The Plan Revealed
"It helps to have some freaking idea of who you are dealing with, especially if they are Latin Americans."--Sun Tzu
It is odd that Americans know less of the world to the south of them, with which they share a border, than they do of Europe, with which they don't, though they know very little of Europe either. For a country still of large importance in the world, the United States lives in peculiar cultural isolation. Americans are inward-looking and profoundly local, traveling little, lacking curiosity about other countries, and virtually never learning languages. Their sense of superiority to all them fern places leaves them little reason to look around. What could there possibly be to learn? And so their ideas of Mexico, of Latin America in general, go beyond the bliss said to be concomitant to ignorance and plunge headlong into the absurd.
For them Mexico is a land of lazy and shiftless people, dirty, disease-ridden, keeping burros in their living rooms, probably criminal, fit only to be maids and gardeners and prostitutes and, well, just not civilized. All of Latin America is indistinguishable from Mexico.
One looks at this vast ignorance in stupefaction.
Certain differences separate the Protestant, North European civilization of the United States from the Catholic, Southern European societies of Latin America. It takes a trained eye to notice them, though.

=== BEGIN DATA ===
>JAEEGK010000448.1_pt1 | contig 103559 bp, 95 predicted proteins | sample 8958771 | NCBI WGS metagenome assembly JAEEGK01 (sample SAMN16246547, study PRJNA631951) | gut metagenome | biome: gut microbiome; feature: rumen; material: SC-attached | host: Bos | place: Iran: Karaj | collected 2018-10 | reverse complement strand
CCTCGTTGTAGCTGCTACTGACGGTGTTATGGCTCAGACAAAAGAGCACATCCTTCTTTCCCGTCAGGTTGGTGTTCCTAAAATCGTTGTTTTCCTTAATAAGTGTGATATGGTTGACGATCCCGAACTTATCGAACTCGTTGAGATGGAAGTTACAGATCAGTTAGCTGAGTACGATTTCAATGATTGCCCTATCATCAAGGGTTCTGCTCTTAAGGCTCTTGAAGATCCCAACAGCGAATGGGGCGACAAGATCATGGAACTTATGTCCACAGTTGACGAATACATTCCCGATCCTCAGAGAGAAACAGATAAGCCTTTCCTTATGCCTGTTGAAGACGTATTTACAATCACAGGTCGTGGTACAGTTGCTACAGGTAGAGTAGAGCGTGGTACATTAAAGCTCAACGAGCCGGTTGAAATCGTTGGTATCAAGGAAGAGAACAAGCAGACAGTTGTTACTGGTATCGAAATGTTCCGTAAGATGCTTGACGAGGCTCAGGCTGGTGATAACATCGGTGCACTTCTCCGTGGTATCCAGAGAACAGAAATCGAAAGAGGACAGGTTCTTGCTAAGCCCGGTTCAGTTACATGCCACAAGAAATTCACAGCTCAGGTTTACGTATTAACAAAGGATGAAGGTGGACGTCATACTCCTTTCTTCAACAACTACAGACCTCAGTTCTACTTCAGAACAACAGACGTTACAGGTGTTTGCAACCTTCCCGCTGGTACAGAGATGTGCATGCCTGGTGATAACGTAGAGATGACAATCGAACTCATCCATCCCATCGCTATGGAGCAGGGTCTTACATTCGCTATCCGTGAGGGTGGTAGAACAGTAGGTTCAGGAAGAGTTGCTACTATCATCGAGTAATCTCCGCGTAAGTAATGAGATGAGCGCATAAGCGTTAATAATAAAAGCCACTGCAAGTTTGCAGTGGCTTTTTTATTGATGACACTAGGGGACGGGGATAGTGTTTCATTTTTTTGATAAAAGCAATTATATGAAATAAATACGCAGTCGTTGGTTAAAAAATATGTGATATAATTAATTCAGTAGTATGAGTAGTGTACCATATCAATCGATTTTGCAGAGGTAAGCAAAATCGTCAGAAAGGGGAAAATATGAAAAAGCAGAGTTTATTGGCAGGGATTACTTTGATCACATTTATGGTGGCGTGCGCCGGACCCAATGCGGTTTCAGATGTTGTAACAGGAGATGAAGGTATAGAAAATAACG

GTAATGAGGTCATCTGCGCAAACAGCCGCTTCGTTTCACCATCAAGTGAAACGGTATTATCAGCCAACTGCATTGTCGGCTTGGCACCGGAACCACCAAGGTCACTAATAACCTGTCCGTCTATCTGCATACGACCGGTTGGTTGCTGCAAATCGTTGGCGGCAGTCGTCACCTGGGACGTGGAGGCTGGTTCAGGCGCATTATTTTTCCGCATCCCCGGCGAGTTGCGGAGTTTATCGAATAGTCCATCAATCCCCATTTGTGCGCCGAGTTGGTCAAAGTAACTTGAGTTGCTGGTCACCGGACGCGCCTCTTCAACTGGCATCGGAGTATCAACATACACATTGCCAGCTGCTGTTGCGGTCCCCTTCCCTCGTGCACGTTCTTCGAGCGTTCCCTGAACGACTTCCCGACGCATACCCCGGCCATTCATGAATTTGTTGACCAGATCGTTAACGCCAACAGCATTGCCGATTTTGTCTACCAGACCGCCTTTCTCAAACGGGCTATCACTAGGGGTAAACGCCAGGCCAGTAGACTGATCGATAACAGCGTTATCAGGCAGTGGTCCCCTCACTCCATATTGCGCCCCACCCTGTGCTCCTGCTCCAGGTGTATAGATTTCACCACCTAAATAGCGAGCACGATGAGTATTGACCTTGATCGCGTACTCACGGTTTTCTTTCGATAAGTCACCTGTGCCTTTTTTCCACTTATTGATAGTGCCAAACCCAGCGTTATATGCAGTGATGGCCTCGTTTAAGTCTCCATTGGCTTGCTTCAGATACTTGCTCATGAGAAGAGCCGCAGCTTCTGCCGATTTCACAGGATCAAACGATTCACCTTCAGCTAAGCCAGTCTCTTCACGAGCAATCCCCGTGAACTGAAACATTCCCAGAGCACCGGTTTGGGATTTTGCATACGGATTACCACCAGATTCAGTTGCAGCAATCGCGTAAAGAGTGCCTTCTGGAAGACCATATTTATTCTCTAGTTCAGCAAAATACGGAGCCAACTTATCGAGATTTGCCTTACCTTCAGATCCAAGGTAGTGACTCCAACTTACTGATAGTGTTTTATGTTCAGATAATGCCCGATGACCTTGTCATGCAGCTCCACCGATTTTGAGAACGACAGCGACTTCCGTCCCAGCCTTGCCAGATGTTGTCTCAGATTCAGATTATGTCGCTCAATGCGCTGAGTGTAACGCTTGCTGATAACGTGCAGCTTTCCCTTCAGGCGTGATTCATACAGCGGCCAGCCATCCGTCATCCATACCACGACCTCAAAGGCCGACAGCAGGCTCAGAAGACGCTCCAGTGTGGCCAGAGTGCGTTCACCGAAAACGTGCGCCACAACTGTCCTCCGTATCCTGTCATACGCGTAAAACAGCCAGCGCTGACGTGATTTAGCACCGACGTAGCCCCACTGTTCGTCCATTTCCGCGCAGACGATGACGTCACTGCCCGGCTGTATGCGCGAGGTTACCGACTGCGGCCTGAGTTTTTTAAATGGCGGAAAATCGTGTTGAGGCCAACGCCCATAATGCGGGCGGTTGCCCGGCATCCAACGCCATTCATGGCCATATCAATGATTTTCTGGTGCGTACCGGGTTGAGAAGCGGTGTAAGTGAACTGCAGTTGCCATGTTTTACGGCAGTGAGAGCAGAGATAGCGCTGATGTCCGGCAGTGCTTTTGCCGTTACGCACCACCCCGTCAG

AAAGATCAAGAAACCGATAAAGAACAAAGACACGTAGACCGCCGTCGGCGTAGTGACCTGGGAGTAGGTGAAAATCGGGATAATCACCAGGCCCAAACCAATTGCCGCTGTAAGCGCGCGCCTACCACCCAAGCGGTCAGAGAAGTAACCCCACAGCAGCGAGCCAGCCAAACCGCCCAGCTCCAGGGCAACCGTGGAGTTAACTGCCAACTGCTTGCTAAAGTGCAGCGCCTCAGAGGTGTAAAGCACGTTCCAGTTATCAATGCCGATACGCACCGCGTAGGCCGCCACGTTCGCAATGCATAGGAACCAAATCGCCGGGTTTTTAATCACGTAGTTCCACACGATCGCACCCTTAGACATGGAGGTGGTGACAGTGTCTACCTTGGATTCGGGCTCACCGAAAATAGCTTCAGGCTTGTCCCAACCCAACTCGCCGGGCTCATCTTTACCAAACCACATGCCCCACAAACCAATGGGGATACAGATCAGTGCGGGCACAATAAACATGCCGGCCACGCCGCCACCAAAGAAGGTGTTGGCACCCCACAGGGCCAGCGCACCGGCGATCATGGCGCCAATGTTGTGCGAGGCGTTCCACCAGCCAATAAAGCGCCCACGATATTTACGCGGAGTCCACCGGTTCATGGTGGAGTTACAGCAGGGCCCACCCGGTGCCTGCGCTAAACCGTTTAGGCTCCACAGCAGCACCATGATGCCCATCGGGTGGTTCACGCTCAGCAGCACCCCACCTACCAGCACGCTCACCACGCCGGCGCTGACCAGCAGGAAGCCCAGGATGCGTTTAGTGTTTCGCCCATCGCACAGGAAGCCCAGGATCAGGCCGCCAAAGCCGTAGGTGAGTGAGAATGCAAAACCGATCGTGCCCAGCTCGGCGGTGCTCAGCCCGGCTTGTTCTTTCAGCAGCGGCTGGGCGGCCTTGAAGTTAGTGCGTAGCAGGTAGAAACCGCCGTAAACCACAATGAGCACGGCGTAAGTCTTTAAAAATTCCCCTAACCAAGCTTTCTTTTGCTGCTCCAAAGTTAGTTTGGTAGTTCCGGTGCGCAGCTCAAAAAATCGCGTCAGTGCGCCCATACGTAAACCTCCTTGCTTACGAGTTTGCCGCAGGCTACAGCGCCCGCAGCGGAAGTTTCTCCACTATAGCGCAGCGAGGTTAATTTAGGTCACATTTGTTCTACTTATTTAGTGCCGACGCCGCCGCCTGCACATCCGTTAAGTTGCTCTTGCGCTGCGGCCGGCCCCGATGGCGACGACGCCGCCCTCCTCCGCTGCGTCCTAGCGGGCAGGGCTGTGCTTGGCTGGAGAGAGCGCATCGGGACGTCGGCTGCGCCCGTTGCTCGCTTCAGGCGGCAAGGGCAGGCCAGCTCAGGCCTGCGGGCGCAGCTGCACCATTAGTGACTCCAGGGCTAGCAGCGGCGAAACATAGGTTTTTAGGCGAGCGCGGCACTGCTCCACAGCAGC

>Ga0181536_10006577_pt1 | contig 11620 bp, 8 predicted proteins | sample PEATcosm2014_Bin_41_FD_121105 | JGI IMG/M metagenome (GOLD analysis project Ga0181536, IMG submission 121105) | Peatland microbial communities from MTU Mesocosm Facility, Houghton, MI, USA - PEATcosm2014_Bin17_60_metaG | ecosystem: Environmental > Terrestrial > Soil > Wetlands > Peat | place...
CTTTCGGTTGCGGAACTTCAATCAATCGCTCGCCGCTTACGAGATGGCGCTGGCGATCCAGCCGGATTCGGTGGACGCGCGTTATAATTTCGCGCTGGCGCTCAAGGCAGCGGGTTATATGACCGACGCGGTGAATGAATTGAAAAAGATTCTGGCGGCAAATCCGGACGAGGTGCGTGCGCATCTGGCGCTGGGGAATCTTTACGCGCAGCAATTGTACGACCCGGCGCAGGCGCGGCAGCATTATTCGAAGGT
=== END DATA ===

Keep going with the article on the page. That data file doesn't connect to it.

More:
Actually a sprawling complex civilization lies below the Rio Bravo, a world unknown to Yanquis, stretching from Nuevo Laredo to Tierra del Fuego. The countries differ sharply—Mexico is not Argentina is not Bolivia, or even close—but they are all Latin. Being Latin implies things many of which make gringos uneasy: The music is so…you know, strident or sassy, and sometimes has horns in it, and just doesn’t sound like Top Forty. The food has too much spice, and so does the whole damned civilization. The churches are gaudy instead of being insipid little boxes with a pointed thing on them as God intended. Latins are brown and they dance. Everything is wrong with them.
In the little literary missiles that follow I hope to give one man’s view of the world in which he now lives, warts and all (and there are plenty of warts). It will be personal and idiosyncratic as well as sporadic, as I am not going to attempt surveys or hurl statistics. I hope they will be of use to any who wonder about the lands to the south.